Listen: 'I Sing Beijing' Makes Opera a Universal Language

The performance of the Chinese opera Baimaonu was stunning. It wasn’t just the technical execution of the popular Chinese opera. It was also because the soprano, Katie Bolding, is from Arcadia, Oklahoma.

In the summer of 2011, young singers from Albania, Brazil, Italy, Latvia, Mexico, China, and the U.S. performed at the world-class National Centre for the Performing Arts in Beijing before an international audience. The singers are fresh graduates from I Sing Beijing — an intensive summer study that combined Chinese language and opera repertoire.

On February 16, I Sing Beijing makes its U.S. debut onstage at Lincoln Center, presented in association with Asia Society, for what will undoubtedly be a special evening celebrating music from East and West.

I had an opportunity to speak with a few I Sing Beijing performers who were gathering in New York ahead of the Lincoln Center performance. Each of them underscores how this experience has changed their careers and lives. Without exception, they point to the summer in Beijing. To live and learn with a group of young Chinese artists led them to recognize just how similar they are in the love for music and their pursuit of excellence in performance.

Sheila Carroll, of Lock Haven, Pennsylvania, reflected that learning about Chinese operas is "like discovering a parallel universe so rich with musical treasures that it's almost hard to imagine living without it."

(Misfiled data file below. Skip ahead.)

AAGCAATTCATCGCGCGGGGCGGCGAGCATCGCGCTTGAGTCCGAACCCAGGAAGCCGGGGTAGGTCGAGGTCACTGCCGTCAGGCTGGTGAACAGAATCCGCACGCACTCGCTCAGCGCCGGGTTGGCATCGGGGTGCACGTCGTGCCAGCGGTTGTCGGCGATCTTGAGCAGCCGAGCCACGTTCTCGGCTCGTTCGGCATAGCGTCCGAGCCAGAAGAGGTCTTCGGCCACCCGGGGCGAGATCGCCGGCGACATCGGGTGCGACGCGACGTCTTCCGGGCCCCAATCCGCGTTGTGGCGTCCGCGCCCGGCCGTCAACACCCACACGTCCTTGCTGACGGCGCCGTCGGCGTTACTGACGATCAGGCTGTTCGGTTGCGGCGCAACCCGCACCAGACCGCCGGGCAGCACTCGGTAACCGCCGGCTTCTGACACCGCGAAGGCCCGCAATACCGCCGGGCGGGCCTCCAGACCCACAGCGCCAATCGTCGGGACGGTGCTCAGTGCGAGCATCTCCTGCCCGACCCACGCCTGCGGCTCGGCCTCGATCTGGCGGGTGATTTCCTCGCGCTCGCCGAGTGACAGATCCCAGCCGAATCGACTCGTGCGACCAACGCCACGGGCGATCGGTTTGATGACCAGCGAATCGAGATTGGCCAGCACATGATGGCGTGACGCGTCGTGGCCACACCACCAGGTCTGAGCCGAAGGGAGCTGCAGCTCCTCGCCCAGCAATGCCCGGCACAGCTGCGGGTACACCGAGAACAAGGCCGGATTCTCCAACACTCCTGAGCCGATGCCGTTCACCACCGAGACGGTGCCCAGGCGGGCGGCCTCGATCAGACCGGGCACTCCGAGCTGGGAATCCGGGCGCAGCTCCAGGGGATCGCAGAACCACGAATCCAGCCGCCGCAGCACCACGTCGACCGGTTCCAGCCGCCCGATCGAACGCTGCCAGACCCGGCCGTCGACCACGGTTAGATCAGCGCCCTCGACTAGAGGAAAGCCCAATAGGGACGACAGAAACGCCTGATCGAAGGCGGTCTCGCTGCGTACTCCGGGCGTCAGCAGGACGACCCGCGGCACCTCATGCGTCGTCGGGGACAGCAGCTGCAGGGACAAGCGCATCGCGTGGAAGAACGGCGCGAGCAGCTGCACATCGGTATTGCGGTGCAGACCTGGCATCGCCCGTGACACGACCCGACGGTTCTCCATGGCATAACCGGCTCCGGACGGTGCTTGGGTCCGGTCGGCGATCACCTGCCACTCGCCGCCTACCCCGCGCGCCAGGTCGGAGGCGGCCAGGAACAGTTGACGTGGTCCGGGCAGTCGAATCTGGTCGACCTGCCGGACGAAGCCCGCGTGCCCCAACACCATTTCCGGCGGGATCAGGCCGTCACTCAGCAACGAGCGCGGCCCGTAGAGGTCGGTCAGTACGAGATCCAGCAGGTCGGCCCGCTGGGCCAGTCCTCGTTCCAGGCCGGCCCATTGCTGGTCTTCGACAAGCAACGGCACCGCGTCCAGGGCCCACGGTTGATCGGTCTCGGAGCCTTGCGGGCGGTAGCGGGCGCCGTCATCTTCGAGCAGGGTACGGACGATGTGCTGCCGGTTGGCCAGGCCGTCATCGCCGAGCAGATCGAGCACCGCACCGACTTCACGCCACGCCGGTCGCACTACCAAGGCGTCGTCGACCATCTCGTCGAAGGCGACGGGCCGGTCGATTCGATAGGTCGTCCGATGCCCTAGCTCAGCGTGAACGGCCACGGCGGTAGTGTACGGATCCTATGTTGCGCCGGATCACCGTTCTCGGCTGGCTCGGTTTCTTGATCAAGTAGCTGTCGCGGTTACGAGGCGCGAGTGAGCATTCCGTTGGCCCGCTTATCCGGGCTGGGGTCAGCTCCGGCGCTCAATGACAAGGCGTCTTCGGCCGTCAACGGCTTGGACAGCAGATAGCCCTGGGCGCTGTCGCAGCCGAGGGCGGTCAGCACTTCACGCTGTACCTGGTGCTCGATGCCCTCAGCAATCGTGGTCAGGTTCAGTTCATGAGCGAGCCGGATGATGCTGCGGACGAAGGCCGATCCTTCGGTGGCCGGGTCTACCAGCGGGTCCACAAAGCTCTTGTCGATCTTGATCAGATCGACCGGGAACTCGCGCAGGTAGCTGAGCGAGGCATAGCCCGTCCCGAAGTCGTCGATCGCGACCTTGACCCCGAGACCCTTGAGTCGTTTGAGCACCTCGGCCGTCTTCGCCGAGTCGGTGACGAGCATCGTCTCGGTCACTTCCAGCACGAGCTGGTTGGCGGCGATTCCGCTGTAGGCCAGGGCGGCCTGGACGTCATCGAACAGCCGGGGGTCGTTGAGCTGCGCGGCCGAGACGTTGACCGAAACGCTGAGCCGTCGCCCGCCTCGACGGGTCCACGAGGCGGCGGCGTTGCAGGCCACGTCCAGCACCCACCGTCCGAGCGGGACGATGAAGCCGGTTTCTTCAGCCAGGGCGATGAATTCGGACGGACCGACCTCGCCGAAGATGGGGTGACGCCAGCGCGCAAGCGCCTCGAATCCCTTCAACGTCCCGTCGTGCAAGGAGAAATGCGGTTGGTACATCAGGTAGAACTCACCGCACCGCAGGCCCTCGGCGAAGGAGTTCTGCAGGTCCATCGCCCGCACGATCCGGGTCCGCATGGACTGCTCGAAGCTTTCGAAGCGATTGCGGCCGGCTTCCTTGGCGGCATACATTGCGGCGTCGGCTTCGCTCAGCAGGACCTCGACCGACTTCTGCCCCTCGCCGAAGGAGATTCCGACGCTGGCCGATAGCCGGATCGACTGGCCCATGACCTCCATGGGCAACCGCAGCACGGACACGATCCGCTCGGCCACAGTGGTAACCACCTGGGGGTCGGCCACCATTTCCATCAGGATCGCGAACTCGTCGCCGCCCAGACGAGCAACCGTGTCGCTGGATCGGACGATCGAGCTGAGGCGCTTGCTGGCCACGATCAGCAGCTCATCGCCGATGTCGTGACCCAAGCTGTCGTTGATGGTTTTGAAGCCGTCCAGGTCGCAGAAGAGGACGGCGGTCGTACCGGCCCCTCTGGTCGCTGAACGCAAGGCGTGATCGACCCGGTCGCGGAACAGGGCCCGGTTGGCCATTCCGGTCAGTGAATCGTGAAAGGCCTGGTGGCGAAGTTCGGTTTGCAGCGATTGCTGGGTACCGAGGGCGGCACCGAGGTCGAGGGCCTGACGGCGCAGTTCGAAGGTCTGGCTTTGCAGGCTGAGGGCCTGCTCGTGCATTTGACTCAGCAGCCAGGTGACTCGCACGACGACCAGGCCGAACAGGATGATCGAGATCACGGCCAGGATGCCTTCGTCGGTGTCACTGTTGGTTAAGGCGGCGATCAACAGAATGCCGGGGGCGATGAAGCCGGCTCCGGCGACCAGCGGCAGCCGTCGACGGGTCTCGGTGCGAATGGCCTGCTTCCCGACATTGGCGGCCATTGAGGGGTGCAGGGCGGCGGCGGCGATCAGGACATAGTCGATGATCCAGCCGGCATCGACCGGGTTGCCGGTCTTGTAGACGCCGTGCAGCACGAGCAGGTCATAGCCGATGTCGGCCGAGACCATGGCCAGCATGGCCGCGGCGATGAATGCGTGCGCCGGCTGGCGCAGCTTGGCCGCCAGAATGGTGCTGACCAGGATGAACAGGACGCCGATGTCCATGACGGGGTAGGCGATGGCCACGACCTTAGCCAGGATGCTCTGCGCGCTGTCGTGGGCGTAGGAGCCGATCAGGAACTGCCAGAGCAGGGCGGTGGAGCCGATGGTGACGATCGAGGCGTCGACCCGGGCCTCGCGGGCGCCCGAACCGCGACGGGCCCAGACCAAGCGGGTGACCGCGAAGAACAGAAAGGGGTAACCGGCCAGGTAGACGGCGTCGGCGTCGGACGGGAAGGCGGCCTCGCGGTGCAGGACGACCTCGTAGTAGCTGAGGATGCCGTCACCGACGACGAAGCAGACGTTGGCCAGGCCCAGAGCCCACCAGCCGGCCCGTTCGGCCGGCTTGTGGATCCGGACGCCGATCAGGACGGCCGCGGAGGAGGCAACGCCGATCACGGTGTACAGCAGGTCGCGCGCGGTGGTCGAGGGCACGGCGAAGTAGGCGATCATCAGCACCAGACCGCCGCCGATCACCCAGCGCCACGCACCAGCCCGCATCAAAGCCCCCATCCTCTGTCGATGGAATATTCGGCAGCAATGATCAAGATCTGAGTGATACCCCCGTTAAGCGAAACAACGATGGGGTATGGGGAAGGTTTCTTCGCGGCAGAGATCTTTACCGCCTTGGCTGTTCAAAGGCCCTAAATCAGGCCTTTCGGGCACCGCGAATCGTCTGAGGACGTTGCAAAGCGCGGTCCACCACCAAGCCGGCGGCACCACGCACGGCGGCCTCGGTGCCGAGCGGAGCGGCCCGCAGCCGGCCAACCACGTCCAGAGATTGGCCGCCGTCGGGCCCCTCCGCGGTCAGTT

As much as I Sing Beijing enriches the lives of individual participants, it is also a hallmark of collaboration between Americans and Chinese.

Collaboration is often thought of as an effective means to solve a problem. U.S.-China collaboration may conjure up an image of a global supply chain that builds iPhones plenty cheap. It’s also collaboration, for example, that drives hungry wolves to form a pack to hunt for prey. But collaboration can be far more than coming together for necessity and efficiency (e.g., taxation and defense). We are capable of and are enraptured by sharing what we love and yearn for.

Just as compelling and addictive as sports diplomacy or massive multiplayer games, I Sing Beijing is a sound chamber where passions of young people from Beijing to Brazil can clash and resonate with one another.

Listen for yourself on February 16 at Alice Tully Hall. Learn more at

About the Author

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Jeff Wang is the director for Education and Chinese Language Initiatives. He focuses on increasing awareness and capacity among educators and policymakers to create and advocate for language learning, partnerships, and exchanges.